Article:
How many varieties of lettuce can you name?

If you’re like most people, the answer is about five: Iceberg, Cos, Salad Bowl, Oakleaf and Buttercrunch. Given that some, perhaps many, of you are members of Permaculture Sydney West, you can probably name a few more: for example: Freckles, Lollo Rossa, Frilly Pink or Australian Yellow Leaf.

However, there are more than forty varieties of lettuce in the PSW Seed Bank – more than 80% of them available to buy right now (PSW financial members only). This is a tiny list compared to the 1000+ open-pollinated varieties of lettuce that were known to exist in the 19th century, many of which were lost during the 20th century.

Lettuces can be grouped into four main types:

  1. loose-leaf, like the hydroponic varieties sold in the supermarket: salad bowl, oakleaf
  2. butterhead
  3. cos, also known as Romaine
  4. crisp-head, like iceberg lettuce

The easiest to grow are the loose-leaf types, which are often called ‘cut and come again’ varieties. They don’t form a “heart”, they have loose leaves around a central growing point. You can remove the leaves as needed and, as long as you never touch the leaves right in the centre, the plant will keep on growing more leaves for several weeks.

Butterhead lettuces are also relatively easy to grow. These varieties form a loose heart. The leaves are soft and tender and easily bruised. In their early weeks of their life, they can also be grown as ‘cut and come again’ lettuces but, if you want a heart, at some point, you have to stop picking!

Cos or Romaine lettuces grow very easily in the cooler months, in our garden that was late autumn through to late winter. Once the warmth of Spring hit, they bolted to seed. Of course, of we had sown successively throughout winter, we would still have Cos lettuce in our garden – but we have limited space and there was no room for more lettuces, no latter how small – the broccoli and cabbages made sure of that!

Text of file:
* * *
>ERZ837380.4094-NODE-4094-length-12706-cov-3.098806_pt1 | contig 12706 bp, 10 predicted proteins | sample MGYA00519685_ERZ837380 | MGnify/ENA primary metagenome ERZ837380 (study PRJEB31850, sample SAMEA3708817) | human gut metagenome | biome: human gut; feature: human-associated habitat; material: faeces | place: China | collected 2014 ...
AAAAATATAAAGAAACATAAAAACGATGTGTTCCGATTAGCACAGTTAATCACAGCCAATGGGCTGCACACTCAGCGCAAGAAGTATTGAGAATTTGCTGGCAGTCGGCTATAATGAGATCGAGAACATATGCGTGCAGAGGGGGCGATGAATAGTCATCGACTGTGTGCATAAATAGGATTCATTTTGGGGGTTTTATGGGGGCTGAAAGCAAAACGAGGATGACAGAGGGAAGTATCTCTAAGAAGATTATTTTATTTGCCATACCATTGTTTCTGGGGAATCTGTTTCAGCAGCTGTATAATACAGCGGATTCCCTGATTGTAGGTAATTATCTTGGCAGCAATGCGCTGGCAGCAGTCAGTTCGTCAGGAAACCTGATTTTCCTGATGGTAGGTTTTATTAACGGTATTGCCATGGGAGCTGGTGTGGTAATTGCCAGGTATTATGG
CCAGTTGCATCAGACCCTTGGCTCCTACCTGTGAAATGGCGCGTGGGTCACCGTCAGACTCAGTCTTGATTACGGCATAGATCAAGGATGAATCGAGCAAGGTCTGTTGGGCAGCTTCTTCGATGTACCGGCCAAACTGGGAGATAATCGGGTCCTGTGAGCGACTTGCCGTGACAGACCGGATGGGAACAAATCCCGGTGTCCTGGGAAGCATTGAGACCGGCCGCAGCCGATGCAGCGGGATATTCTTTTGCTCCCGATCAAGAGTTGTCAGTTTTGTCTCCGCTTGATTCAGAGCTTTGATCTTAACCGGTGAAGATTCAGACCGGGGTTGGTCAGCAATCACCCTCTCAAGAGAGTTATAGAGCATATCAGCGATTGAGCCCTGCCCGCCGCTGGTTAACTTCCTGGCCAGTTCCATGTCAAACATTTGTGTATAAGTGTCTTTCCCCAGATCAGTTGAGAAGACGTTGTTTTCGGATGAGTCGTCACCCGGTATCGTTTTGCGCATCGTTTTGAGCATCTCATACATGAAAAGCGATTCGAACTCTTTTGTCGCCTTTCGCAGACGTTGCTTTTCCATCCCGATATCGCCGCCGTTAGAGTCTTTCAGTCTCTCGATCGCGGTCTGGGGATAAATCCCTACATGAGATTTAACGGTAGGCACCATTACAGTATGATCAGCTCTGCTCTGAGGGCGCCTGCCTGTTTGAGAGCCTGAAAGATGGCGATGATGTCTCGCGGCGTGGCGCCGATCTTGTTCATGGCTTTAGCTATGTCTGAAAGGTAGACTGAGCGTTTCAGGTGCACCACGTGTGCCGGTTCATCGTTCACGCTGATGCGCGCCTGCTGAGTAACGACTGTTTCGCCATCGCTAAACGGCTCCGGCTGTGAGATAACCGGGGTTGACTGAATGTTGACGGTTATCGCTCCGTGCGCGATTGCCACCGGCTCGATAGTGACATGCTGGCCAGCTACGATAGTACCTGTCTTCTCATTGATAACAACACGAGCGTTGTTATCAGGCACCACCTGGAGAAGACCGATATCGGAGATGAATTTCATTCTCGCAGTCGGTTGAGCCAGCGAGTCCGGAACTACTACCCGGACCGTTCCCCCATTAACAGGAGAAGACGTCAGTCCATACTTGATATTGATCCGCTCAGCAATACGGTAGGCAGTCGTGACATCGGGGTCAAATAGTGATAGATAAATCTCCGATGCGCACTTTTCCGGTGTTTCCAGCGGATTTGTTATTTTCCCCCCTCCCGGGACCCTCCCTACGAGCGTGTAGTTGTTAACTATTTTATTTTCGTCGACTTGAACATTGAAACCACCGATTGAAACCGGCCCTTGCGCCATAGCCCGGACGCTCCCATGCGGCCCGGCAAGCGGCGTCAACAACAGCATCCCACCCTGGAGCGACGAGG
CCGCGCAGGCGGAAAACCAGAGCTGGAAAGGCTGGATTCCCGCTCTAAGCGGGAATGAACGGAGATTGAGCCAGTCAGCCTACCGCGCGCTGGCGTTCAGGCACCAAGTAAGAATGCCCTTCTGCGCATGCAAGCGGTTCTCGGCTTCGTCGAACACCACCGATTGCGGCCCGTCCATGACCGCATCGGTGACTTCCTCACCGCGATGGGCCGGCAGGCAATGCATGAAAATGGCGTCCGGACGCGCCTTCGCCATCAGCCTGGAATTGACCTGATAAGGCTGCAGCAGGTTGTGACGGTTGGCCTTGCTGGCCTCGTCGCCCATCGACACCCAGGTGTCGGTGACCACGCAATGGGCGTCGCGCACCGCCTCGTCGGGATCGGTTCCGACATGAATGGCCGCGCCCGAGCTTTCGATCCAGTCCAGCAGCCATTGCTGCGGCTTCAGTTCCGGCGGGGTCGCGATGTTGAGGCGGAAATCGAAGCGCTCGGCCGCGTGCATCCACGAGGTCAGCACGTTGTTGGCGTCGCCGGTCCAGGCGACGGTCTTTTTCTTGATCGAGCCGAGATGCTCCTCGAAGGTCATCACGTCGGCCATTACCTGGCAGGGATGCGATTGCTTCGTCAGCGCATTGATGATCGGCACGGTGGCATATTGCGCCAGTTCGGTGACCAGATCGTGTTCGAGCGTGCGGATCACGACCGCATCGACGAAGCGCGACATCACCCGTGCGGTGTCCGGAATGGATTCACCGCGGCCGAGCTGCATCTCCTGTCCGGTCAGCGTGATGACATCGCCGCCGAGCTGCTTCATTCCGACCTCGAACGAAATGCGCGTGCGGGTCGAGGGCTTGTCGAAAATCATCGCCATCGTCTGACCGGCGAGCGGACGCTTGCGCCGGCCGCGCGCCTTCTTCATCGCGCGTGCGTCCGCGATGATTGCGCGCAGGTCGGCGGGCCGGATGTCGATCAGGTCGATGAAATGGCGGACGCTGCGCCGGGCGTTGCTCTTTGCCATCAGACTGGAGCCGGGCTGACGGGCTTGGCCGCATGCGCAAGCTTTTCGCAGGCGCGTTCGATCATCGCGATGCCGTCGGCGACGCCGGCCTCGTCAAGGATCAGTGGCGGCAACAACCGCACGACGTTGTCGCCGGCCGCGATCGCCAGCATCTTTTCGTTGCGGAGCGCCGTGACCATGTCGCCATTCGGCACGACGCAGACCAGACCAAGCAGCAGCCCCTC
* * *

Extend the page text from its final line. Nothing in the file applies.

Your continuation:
Crisp-head lettuces are the most difficult to grown in wester Sydney. The need a long cool period, one that we often don’t get (even though it feels like forever if you’re in winter and want out!). If Spring comes early, as it did here in 2021, then Iceberg type lettuces will generally fail. To bypass the short length of growing, you could try starting them in autumn in a cool environment and plant them out in late autumn when the risk of unseasonable heatwaves has passed. We grew a relatively unknown variety, ‘Regina della Ghiacciole’ right through winter – along with the Cos, they were by far the hardiest plants in the garden. However, as soon as warm weather hit, they all began to bolt! That doesn’t worry us, we eat all our lettuces as ‘cut and come again’ greens.

Lettuce seeds generally germinate easily but can just as easily be killed by too much water! It is good to add vermiculite or perlite to your seed-raising mix, and to cover the soil surface around your baby seedlings with cinnamon as this discourages the fungus which causes ‘damping off’ – a disease which can kill your seedlings overnight!

Lettuce don’t do well in the heat of summer in western Sydney, anything above 25°C will cause stress and bolting. However, they can be grown for summer salads as long as you keep them sufficiently moist and give them shade from the afternoon sun – for example, on the eastern side if the house or trellis.

Until next month
Happy gardening
Lynne (PSW Seed Savers Coordinator)

Note:The Spring 2021 Seed Catalogue for the PSW Seed Bank will close at the end of November for stock-take and to give the volunteers who run the seed bank are well-earned rest. The Autumn 2022 Seed Catalogue will be released in February or March.